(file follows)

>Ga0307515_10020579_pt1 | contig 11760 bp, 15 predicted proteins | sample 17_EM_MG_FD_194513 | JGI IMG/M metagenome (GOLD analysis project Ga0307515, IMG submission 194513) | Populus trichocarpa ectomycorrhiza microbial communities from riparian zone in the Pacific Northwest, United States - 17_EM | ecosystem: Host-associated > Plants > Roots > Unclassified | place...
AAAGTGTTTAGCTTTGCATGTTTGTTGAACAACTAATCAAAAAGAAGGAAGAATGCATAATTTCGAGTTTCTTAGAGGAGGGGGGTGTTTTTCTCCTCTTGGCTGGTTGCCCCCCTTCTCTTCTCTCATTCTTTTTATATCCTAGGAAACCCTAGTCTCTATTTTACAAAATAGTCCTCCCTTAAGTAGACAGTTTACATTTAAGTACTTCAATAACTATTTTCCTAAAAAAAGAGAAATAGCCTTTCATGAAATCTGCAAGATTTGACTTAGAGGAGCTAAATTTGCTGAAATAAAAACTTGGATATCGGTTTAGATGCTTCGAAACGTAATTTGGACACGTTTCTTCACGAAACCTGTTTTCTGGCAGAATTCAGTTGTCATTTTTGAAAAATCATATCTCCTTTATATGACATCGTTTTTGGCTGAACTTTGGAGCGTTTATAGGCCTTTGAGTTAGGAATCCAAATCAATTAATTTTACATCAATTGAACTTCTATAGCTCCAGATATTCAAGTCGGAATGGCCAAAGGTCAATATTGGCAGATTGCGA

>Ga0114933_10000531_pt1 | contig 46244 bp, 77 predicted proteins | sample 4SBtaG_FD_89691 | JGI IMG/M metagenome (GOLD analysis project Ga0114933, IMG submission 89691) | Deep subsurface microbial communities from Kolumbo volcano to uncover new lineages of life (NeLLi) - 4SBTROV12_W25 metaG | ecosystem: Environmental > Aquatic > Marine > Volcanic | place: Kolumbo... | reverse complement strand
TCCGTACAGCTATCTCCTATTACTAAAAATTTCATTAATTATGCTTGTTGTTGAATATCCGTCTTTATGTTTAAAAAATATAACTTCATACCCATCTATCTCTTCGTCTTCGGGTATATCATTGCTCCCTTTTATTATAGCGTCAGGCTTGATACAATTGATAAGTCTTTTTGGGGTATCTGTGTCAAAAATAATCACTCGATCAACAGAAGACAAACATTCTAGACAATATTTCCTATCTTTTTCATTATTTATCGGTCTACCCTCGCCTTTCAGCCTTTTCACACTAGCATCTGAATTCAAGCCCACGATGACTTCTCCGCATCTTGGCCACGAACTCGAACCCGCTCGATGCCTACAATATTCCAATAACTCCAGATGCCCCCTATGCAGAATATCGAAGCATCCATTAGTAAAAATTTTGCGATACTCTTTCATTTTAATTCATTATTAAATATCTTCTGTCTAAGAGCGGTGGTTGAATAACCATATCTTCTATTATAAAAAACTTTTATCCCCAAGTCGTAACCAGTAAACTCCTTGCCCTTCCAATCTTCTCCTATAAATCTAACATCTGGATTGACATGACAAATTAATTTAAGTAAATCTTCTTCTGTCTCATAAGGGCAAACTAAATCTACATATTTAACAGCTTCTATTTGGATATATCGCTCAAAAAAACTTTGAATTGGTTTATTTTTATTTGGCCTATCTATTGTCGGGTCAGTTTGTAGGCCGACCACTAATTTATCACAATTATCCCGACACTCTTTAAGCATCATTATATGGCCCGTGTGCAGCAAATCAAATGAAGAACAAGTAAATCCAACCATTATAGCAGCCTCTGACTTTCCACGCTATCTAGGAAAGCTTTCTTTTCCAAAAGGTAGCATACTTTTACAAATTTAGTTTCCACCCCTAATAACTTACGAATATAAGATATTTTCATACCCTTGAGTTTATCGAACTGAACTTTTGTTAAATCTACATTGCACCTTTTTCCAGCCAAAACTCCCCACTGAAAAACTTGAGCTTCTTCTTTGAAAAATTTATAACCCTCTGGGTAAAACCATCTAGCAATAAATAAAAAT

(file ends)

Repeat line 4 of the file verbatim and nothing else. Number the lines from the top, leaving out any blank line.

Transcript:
TCCGTACAGCTATCTCCTATTACTAAAAATTTCATTAATTATGCTTGTTGTTGAATATCCGTCTTTATGTTTAAAAAATATAACTTCATACCCATCTATCTCTTCGTCTTCGGGTATATCATTGCTCCCTTTTATTATAGCGTCAGGCTTGATACAATTGATAAGTCTTTTTGGGGTATCTGTGTCAAAAATAATCACTCGATCAACAGAAGACAAACATTCTAGACAATATTTCCTATCTTTTTCATTATTTATCGGTCTACCCTCGCCTTTCAGCCTTTTCACACTAGCATCTGAATTCAAGCCCACGATGACTTCTCCGCATCTTGGCCACGAACTCGAACCCGCTCGATGCCTACAATATTCCAATAACTCCAGATGCCCCCTATGCAGAATATCGAAGCATCCATTAGTAAAAATTTTGCGATACTCTTTCATTTTAATTCATTATTAAATATCTTCTGTCTAAGAGCGGTGGTTGAATAACCATATCTTCTATTATAAAAAACTTTTATCCCCAAGTCGTAACCAGTAAACTCCTTGCCCTTCCAATCTTCTCCTATAAATCTAACATCTGGATTGACATGACAAATTAATTTAAGTAAATCTTCTTCTGTCTCATAAGGGCAAACTAAATCTACATATTTAACAGCTTCTATTTGGATATATCGCTCAAAAAAACTTTGAATTGGTTTATTTTTATTTGGCCTATCTATTGTCGGGTCAGTTTGTAGGCCGACCACTAATTTATCACAATTATCCCGACACTCTTTAAGCATCATTATATGGCCCGTGTGCAGCAAATCAAATGAAGAACAAGTAAATCCAACCATTATAGCAGCCTCTGACTTTCCACGCTATCTAGGAAAGCTTTCTTTTCCAAAAGGTAGCATACTTTTACAAATTTAGTTTCCACCCCTAATAACTTACGAATATAAGATATTTTCATACCCTTGAGTTTATCGAACTGAACTTTTGTTAAATCTACATTGCACCTTTTTCCAGCCAAAACTCCCCACTGAAAAACTTGAGCTTCTTCTTTGAAAAATTTATAACCCTCTGGGTAAAACCATCTAGCAATAAATAAAAAT